Prevalence and correlates of dysmenorrhea among Nigerian college women
Article first published online: 29 AUG 2008
© 2008 The Authors. Journal compilation © 2008 The Royal Australian and New Zealand College of Obstetricians and Gynaecologists
Australian and New Zealand Journal of Obstetrics and Gynaecology
Volume 48, Issue 4, pages 442–444, August 2008
How to Cite
LOTO, O. M., ADEWUMI, T. A. and ADEWUYA, A. O. (2008), Prevalence and correlates of dysmenorrhea among Nigerian college women. Australian and New Zealand Journal of Obstetrics and Gynaecology, 48: 442–444. doi: 10.1111/j.1479-828X.2008.00869.x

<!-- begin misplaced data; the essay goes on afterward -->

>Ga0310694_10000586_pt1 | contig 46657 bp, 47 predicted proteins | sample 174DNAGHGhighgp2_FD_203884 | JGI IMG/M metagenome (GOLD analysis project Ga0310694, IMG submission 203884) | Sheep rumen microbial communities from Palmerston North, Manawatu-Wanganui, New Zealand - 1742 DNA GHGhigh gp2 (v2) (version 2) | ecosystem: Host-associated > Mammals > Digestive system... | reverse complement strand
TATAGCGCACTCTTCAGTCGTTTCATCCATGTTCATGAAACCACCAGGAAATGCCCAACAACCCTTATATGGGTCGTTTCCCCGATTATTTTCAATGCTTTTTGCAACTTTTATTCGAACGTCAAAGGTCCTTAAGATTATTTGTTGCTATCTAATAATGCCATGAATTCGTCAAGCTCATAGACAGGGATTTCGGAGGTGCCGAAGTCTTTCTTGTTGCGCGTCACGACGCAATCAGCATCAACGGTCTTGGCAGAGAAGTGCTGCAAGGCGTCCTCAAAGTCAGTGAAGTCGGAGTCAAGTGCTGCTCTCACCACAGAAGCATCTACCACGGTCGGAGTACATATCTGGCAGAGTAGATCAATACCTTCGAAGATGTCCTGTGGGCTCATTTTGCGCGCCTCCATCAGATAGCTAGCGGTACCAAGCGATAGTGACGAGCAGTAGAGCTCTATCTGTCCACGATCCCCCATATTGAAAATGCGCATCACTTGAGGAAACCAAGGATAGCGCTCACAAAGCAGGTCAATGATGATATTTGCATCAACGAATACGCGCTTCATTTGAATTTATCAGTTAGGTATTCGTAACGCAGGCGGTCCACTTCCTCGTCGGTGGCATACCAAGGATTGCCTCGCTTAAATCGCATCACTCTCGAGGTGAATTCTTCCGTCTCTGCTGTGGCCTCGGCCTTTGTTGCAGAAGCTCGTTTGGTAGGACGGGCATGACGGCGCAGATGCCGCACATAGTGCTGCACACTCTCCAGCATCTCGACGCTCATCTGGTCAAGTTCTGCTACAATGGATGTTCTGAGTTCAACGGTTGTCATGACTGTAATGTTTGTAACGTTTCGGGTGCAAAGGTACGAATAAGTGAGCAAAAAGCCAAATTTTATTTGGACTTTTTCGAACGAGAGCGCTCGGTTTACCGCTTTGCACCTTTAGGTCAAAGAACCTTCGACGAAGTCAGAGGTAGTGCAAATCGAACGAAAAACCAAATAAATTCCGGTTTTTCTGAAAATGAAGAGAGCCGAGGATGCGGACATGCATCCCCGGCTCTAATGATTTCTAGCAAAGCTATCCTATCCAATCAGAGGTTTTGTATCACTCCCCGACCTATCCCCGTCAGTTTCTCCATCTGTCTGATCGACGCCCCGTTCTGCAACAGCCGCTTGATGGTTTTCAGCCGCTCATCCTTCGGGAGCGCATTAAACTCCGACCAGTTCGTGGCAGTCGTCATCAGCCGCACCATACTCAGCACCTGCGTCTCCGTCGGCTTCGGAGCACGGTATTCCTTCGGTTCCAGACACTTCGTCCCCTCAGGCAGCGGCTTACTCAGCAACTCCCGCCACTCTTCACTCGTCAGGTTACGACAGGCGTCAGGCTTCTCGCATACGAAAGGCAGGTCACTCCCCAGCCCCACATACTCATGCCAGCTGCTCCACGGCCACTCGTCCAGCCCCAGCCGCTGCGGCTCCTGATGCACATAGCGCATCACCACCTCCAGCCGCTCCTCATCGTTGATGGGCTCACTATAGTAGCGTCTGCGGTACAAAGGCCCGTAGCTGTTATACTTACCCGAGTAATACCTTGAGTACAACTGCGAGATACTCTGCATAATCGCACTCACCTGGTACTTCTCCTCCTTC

- Issue published online: 29 AUG 2008
- Article first published online: 29 AUG 2008
- Received 13 November 2007; accepted 07 March 2008.
The study assessed first year students in a Nigerian university (n = 409) for dysmenorrhea. The prevalence of dysmenorrhea was 53.3% and most students experienced pain at onset of menses. About half of the students reported that menstrual pain interferes with their normal daily activity. The independent predictors of dysmenorhea were longer days of menstrual flow, younger age at menarche and lower scores on extraversion scale. College health-care providers should screen routinely for dysmenorrhea among students and offer treatment. As dysmenorrhea reportedly affects school performance and attendance, more attention should be devoted to providing health education on this topic to students.